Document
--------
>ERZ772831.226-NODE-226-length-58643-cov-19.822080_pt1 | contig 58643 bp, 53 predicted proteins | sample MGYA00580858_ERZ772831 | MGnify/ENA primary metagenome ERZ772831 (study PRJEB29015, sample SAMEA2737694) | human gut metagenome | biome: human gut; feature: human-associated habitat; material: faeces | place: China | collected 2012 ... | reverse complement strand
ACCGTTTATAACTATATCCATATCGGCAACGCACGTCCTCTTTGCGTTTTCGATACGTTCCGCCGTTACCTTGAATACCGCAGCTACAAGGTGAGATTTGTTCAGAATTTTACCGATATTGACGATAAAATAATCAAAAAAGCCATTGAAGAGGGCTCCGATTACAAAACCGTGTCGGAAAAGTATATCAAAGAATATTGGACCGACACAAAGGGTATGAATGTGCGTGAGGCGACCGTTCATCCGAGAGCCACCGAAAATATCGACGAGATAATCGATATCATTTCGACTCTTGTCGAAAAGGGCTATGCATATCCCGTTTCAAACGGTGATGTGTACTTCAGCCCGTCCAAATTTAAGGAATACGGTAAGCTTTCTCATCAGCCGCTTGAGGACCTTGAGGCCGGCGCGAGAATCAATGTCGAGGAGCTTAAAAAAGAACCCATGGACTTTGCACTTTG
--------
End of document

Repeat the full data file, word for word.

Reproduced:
>ERZ772831.226-NODE-226-length-58643-cov-19.822080_pt1 | contig 58643 bp, 53 predicted proteins | sample MGYA00580858_ERZ772831 | MGnify/ENA primary metagenome ERZ772831 (study PRJEB29015, sample SAMEA2737694) | human gut metagenome | biome: human gut; feature: human-associated habitat; material: faeces | place: China | collected 2012 ... | reverse complement strand
ACCGTTTATAACTATATCCATATCGGCAACGCACGTCCTCTTTGCGTTTTCGATACGTTCCGCCGTTACCTTGAATACCGCAGCTACAAGGTGAGATTTGTTCAGAATTTTACCGATATTGACGATAAAATAATCAAAAAAGCCATTGAAGAGGGCTCCGATTACAAAACCGTGTCGGAAAAGTATATCAAAGAATATTGGACCGACACAAAGGGTATGAATGTGCGTGAGGCGACCGTTCATCCGAGAGCCACCGAAAATATCGACGAGATAATCGATATCATTTCGACTCTTGTCGAAAAGGGCTATGCATATCCCGTTTCAAACGGTGATGTGTACTTCAGCCCGTCCAAATTTAAGGAATACGGTAAGCTTTCTCATCAGCCGCTTGAGGACCTTGAGGCCGGCGCGAGAATCAATGTCGAGGAGCTTAAAAAAGAACCCATGGACTTTGCACTTTG